Community and COVID-19

Four years ago, in a tent at the Idomeni refugee camp, Refugee Trauma Initiative launched operations amid a crisis of solidarity. This month, we reached our fourth anniversary.


We struggle, amid the COVID-19 pandemic, to commemorate this milestone. We find it hard to celebrate amid exponential transmission and global economic shock.


It feels more appropriate to reflect on how RTI’s foundational values offer relevant insights for managing today’s pandemic. Community and connection, crucial to overcoming the toxic stress of conflict and displacement, are just as important to protecting vulnerable families from the worst effects of COVID-19.


COVID-19 has shaken humanity to its core, laying bare our common vulnerability to common threats. But COVID-19 is not a leveler. As you read these words, breadwinners around the world are having to make terrible choices: do I risk my health to provide for my family, or stay at home and forgo crucial income? In urban slums and refugee camps, where sanitation and medical care are limited, communities can only brace for the worst.


RTI was formed amid a crisis of solidarity. Four years ago, when refugees from Syria, Afghanistan, Iraq, and myriad other countries tried for Europe by the thousand, RTI came together around the idea that, to overcome the trauma of displacement, families need to form community. Only by connecting to one another, and to their host communities, could displaced families form nurturing relationships, settle, heal, and begin to integrate.


Connection empowers vulnerable families: it helps them form community and find both sources of help and outlets to share their talents and skills. We empower displaced families by helping them build these empowering connections. This builds their resilience and helps them to overcome challenges on a strong footing: healing from traumatic experiences, learning a new language, or navigating bureaucracy to access public services. Community, and the nurturing relationships it creates, are key to healing.


Community is just as important when trying to protect oneself or one’s family from the threat of COVID-19. Examples of this abound, but perhaps our favorite is the Colorado family who trained their dog to assist their infirm neighbor by collecting her grocery lists from her doorstep, and then delivering the groceries they pick up for her, allowing her to avoid leaving her home.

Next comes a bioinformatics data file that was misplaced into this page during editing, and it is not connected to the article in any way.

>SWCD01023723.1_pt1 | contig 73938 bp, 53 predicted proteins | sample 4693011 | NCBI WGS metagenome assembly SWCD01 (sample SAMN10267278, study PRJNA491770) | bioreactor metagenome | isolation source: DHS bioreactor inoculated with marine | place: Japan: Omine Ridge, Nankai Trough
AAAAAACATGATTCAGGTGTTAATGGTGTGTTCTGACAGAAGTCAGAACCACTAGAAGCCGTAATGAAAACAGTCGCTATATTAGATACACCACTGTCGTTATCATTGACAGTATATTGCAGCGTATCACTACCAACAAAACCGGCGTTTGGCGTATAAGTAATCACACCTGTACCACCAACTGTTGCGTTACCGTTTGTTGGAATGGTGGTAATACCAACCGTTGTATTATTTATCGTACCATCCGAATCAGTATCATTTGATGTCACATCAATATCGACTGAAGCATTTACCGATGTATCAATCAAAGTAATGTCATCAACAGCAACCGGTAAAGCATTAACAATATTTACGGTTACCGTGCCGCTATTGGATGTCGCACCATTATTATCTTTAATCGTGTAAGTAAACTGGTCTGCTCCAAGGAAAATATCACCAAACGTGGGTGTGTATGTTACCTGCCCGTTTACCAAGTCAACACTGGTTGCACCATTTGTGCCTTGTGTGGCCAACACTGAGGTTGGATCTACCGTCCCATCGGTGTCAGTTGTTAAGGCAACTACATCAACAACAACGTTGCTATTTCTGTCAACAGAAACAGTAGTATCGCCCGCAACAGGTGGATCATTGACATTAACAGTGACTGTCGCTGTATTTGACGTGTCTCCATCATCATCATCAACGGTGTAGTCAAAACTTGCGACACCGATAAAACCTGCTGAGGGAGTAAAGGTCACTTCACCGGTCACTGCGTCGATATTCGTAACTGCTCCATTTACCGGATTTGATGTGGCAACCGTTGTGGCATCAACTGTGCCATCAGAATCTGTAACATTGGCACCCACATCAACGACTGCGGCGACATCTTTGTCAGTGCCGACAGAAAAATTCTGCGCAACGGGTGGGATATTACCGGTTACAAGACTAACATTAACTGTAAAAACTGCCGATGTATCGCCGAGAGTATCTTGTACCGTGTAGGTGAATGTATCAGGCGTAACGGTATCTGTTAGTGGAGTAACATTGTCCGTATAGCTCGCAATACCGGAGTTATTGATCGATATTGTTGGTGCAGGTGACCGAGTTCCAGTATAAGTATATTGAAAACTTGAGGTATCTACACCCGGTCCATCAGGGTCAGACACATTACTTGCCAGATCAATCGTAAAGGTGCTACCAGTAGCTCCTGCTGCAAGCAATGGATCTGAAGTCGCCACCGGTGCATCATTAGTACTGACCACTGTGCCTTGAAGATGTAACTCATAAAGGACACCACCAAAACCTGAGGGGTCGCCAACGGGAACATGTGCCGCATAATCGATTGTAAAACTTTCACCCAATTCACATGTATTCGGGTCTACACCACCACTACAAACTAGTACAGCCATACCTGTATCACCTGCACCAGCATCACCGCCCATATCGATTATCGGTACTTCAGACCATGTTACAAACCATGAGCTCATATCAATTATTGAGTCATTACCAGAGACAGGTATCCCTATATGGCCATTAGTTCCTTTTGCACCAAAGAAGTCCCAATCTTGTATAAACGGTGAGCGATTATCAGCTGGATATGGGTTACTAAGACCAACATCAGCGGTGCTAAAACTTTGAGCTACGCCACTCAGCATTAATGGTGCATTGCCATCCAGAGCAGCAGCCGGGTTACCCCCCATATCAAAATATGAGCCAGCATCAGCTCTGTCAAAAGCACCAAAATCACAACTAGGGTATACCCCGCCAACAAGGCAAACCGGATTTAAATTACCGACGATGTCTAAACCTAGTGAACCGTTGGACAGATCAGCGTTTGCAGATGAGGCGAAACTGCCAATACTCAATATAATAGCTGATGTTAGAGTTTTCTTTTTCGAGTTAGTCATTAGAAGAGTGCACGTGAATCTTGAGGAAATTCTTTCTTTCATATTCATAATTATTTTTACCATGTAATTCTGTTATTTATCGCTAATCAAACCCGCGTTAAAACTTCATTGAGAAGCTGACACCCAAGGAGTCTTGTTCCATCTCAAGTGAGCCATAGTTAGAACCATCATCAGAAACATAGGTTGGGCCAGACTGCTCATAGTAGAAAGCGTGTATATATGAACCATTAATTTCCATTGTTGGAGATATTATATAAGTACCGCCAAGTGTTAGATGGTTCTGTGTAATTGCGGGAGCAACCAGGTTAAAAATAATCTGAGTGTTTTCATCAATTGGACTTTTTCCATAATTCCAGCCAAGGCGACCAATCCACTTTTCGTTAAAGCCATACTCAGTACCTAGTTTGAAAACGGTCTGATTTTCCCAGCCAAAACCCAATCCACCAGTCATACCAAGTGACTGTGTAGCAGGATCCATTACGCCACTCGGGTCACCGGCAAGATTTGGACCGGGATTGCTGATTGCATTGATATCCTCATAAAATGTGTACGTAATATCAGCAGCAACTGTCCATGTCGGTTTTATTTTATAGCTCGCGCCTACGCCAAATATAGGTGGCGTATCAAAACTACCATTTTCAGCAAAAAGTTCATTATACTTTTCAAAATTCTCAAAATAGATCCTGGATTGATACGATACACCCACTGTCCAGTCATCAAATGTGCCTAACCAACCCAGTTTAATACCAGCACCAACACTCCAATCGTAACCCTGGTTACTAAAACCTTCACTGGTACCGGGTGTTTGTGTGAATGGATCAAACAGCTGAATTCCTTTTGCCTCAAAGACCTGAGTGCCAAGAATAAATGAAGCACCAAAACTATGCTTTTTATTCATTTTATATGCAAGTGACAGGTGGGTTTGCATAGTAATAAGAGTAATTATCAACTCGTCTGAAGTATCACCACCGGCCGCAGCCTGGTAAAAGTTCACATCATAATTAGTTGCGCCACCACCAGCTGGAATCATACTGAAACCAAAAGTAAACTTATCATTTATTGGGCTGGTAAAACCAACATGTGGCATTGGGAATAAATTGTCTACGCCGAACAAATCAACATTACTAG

As COVID-19 spreads, we need to reflect, collectively, on what kind of society we want to become as we overcome the pandemic.  For four years, RTI has advocated for inclusive, family-focused, mental health-centered, and community-building values in every aspect of humanitarian and development programming. We believe that, in a world where families come first and where leaders focus on empowering communities, a pandemic would cause less damage. We believe that, if we all knew that our lives and livelihoods were being protected, a pandemic would cause less distress. We believe in a world where, amid a crisis like the Covid-19 pandemic, each individual is treated based on their needs rather than their privilege. We believe in the power of community to transform insecurity into empowerment.


We had hoped to mark our fourth anniversary with joy and celebration. Instead we mark it with this sober reflection on the road we still need to travel, from the world we inhabit today to the world we would like to inhabit in another four years.


As we embark on another year or programming, we invite you to join us in this journey. To help us mainstream community-based, family-centered, mental health-focused values into every dimension of humanitarian aid. To help us build resilience outward, from the individual to the family to the community, by placing mental health at the center of all service provision. Working together, we can build a society that is more resilient against every harm of inequality, and not just COVID-19.

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